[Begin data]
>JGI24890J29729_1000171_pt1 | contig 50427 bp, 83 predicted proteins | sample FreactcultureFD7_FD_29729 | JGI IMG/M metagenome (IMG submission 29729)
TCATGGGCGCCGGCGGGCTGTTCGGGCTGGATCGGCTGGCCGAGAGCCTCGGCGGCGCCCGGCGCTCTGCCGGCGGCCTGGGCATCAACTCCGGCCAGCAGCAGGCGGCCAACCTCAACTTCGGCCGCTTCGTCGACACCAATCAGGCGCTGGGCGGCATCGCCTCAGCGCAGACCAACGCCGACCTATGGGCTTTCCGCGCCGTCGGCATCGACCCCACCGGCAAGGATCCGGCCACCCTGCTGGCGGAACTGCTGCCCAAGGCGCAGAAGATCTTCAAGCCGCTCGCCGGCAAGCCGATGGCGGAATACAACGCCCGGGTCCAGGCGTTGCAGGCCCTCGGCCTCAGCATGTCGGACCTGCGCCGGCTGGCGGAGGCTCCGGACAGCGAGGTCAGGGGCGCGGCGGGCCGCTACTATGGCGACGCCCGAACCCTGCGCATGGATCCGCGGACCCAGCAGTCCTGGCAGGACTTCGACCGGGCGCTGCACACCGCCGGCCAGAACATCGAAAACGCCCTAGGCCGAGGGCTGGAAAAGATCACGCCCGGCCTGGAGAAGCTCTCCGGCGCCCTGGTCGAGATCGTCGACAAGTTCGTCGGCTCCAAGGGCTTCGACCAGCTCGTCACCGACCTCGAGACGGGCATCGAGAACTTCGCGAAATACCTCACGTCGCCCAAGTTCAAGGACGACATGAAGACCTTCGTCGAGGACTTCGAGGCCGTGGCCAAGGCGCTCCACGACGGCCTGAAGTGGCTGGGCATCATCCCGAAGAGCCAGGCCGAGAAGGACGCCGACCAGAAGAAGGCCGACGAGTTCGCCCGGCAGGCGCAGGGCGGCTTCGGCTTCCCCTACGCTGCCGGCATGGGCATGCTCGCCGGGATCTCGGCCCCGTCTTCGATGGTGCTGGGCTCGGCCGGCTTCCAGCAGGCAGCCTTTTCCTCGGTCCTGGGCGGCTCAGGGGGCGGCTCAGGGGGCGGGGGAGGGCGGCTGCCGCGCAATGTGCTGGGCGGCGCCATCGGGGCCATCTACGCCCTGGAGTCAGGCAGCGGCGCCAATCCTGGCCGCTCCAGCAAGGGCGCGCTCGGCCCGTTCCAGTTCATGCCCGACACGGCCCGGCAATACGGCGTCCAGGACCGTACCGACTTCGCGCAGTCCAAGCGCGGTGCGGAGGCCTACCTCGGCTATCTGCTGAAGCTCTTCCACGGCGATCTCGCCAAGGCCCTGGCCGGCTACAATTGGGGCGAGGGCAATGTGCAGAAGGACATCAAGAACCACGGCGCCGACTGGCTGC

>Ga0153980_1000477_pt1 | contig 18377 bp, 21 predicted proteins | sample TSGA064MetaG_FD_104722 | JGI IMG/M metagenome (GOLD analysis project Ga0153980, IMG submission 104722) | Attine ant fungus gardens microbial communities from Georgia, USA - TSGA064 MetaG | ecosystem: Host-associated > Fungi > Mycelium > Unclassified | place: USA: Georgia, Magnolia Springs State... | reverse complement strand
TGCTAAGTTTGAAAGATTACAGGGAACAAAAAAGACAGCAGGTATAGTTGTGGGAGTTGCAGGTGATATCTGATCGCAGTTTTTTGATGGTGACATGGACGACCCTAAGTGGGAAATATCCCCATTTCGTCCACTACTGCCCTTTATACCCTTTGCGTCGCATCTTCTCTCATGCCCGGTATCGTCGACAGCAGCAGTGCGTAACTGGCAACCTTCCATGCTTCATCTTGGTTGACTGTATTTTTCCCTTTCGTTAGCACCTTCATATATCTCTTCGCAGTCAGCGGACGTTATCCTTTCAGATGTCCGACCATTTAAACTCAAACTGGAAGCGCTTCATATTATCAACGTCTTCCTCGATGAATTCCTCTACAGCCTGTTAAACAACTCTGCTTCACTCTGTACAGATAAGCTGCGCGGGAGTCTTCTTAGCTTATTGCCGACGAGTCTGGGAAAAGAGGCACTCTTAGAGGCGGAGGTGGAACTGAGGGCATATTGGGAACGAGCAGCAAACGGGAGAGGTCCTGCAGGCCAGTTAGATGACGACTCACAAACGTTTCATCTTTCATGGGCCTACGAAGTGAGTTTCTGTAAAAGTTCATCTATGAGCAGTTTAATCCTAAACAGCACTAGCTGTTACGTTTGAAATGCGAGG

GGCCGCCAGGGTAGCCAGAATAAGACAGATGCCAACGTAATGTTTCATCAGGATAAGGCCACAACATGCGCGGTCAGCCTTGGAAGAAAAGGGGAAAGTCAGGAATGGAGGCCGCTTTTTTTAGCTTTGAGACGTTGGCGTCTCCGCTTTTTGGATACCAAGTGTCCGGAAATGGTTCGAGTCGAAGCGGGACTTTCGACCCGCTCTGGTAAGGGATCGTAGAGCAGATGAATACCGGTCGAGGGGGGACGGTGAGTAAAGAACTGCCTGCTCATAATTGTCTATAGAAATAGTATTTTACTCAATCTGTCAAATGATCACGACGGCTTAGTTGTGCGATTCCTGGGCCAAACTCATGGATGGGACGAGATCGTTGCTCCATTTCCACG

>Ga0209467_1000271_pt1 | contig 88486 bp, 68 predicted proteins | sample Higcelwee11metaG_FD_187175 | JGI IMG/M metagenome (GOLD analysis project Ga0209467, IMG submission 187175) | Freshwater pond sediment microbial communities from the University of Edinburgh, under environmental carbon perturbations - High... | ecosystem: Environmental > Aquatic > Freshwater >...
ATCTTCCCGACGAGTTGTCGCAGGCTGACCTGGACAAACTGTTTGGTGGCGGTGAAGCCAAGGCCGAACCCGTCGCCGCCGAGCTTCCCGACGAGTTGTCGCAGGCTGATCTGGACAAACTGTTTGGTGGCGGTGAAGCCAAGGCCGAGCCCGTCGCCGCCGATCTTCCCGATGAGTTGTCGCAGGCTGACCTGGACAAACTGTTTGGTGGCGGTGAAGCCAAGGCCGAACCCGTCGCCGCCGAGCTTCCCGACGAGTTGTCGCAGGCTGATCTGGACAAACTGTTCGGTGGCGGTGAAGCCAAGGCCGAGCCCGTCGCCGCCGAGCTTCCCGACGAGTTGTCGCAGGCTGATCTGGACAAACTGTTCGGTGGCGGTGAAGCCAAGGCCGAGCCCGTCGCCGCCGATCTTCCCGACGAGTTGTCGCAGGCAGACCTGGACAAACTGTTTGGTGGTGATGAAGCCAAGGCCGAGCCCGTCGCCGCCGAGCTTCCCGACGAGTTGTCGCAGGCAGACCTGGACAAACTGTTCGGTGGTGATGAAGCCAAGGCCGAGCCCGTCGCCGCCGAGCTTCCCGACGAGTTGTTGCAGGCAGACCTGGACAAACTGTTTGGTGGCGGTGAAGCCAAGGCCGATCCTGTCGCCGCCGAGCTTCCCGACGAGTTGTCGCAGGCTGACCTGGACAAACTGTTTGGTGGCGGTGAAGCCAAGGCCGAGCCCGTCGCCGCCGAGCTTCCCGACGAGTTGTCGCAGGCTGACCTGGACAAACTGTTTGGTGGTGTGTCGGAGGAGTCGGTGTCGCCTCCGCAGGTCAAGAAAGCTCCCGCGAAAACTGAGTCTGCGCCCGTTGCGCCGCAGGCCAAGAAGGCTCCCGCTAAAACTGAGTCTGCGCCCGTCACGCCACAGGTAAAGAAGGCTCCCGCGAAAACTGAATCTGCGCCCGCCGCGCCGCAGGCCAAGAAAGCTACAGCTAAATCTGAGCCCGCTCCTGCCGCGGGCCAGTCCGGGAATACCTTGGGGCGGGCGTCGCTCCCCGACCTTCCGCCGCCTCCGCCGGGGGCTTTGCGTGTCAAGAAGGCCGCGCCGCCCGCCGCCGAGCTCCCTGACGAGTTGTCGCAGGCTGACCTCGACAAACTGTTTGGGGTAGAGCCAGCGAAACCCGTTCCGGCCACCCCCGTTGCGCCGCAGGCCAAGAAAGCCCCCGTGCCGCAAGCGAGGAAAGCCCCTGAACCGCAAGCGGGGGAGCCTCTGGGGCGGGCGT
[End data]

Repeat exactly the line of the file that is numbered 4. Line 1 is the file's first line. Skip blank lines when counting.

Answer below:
TGCTAAGTTTGAAAGATTACAGGGAACAAAAAAGACAGCAGGTATAGTTGTGGGAGTTGCAGGTGATATCTGATCGCAGTTTTTTGATGGTGACATGGACGACCCTAAGTGGGAAATATCCCCATTTCGTCCACTACTGCCCTTTATACCCTTTGCGTCGCATCTTCTCTCATGCCCGGTATCGTCGACAGCAGCAGTGCGTAACTGGCAACCTTCCATGCTTCATCTTGGTTGACTGTATTTTTCCCTTTCGTTAGCACCTTCATATATCTCTTCGCAGTCAGCGGACGTTATCCTTTCAGATGTCCGACCATTTAAACTCAAACTGGAAGCGCTTCATATTATCAACGTCTTCCTCGATGAATTCCTCTACAGCCTGTTAAACAACTCTGCTTCACTCTGTACAGATAAGCTGCGCGGGAGTCTTCTTAGCTTATTGCCGACGAGTCTGGGAAAAGAGGCACTCTTAGAGGCGGAGGTGGAACTGAGGGCATATTGGGAACGAGCAGCAAACGGGAGAGGTCCTGCAGGCCAGTTAGATGACGACTCACAAACGTTTCATCTTTCATGGGCCTACGAAGTGAGTTTCTGTAAAAGTTCATCTATGAGCAGTTTAATCCTAAACAGCACTAGCTGTTACGTTTGAAATGCGAGG